01 Dec 2017
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2017 in Energy: A Future of Lower Energy Prices

by Sarah Wright (MBA 1997), founder, Hull Street Energy

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For a long time, the United States was striving to become energy self-sufficient; now the country is self-sufficient and is becoming a net exporter of energy. That has pretty profound global economic and political implications, and we’ve seen some of those effects in the last year.

In 2017, because of healthy, albeit relatively slow, economic growth in the developed world and increasing urbanization in developing economies, we expected to see growing demand for oil and natural gas and a subsequent price spike. We saw the growing demand, but as soon as prices increased, the US production system responded immediately. The United States has become the swing supply in the global system, a role that used to belong to Saudi Arabia, and technological advances mean that producers can respond more quickly than ever before. That means fewer supply constraints and less likelihood that oil and natural gas prices revert to historical mean levels.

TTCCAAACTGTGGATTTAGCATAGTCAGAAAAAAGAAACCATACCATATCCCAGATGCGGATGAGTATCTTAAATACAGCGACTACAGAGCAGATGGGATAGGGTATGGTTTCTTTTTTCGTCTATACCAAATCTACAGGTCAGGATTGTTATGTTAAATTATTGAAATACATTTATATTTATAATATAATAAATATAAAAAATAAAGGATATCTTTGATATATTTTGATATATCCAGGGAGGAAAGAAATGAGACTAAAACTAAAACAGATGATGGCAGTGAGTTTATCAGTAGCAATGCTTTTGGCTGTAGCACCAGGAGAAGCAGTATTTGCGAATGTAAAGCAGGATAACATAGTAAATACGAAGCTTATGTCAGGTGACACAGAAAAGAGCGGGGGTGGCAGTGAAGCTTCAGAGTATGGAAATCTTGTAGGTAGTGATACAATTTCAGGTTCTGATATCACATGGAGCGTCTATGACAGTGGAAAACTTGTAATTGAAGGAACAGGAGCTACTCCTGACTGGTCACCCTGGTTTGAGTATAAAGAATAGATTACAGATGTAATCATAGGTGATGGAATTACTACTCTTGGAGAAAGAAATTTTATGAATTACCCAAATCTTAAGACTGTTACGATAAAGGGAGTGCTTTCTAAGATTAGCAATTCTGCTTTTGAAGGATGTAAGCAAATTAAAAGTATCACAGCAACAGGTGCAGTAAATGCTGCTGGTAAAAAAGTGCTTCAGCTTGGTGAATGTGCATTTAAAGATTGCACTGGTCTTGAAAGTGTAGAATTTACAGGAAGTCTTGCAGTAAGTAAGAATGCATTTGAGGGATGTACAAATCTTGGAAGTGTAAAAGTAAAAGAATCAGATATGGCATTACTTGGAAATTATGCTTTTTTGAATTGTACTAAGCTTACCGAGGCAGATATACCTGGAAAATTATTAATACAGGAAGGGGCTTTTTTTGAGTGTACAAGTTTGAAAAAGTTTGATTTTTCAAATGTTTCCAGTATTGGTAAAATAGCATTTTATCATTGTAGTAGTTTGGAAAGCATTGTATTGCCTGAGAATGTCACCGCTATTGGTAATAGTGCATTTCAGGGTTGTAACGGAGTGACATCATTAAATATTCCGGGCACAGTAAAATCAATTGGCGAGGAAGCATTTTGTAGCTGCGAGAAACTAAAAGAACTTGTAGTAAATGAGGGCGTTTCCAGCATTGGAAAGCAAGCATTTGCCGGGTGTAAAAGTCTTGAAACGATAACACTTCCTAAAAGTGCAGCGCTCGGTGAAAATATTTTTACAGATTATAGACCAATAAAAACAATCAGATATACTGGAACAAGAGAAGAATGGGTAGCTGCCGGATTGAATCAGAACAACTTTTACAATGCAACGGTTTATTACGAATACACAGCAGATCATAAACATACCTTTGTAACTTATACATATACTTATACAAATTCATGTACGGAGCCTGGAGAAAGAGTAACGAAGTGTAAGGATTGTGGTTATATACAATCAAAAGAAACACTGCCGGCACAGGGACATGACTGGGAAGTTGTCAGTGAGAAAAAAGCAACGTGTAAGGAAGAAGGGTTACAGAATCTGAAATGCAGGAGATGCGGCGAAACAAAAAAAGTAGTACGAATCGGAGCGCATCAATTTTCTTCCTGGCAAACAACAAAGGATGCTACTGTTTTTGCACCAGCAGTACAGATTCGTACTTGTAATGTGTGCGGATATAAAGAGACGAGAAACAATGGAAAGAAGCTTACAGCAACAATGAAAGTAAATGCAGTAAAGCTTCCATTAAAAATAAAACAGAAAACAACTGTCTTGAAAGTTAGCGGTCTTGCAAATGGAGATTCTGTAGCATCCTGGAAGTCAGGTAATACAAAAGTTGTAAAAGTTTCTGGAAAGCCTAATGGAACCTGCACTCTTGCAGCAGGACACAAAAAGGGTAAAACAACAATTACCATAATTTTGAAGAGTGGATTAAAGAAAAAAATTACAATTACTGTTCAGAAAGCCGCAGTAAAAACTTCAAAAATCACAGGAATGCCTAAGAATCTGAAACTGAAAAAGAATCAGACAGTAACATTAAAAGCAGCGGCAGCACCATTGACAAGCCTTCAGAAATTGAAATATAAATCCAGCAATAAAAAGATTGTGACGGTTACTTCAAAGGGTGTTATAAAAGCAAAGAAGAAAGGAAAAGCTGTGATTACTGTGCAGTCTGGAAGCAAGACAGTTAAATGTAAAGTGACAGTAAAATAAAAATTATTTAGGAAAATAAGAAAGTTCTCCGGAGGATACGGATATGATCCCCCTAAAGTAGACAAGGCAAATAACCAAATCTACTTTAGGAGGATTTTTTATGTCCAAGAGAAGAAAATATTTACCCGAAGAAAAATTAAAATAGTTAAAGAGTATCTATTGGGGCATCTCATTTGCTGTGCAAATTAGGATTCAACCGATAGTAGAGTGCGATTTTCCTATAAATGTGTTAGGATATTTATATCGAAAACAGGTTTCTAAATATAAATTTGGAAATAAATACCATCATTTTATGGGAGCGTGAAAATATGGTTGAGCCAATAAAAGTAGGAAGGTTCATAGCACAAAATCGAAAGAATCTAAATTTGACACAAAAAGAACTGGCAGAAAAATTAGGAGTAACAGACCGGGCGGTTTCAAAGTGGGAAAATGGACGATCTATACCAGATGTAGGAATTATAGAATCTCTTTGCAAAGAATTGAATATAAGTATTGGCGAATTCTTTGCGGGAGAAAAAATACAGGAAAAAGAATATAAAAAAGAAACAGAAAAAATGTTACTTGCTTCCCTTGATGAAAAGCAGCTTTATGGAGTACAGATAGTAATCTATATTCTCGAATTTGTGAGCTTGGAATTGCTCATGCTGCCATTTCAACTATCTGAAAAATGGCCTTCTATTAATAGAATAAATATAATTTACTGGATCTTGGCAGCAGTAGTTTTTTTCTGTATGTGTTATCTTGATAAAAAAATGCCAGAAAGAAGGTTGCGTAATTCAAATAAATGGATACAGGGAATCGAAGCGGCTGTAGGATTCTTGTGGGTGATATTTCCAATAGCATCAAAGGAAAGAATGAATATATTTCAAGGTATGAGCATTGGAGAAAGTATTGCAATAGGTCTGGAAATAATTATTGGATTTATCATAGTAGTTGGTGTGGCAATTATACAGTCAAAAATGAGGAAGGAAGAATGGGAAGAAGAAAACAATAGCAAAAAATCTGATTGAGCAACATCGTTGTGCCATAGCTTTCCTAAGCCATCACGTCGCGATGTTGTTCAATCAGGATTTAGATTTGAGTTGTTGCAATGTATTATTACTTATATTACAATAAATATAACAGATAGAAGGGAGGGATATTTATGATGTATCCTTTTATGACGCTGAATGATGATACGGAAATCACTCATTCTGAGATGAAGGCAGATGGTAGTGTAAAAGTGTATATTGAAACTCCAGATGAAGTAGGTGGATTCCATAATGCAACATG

Depending on where you are in the economic supply chain that can be beneficial or detrimental. If you look at all the economies that depend on petro dollars, the prospect of systemically low oil prices for a long time is a scary prospect. On the other hand, it creates all kinds of interesting opportunities for energy-intensive manufacturing. You will also see restructuring in the power generation sector, as low oil and natural gas prices reduce power prices.

It may be a contrarian standpoint—there are a lot of variables—but I think the United States will continue to play the role of swing supplier for years to come. And because improving technology will allow the North American oil and natural gas production sector to respond ever more quickly to global demand spikes, this trend of lower oil and gas prices is likely to be a long-term one.

What’s next in energy?

“Electric cars. Everyone knows they are coming, but the energy sector isn’t ready. There are two main questions: Is there going to be a market for gasoline in 25 years? And where are we going to get the electricity to power electric vehicles? We will need to generate more and consistent electricity. The sun doesn’t shine all the time, and the wind doesn’t blow all the time, so that may mean a new life for nuclear.”
—Professor Richard Vietor

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Featured Alumni

Featured Alumni

Class of MBA 1997, Section J

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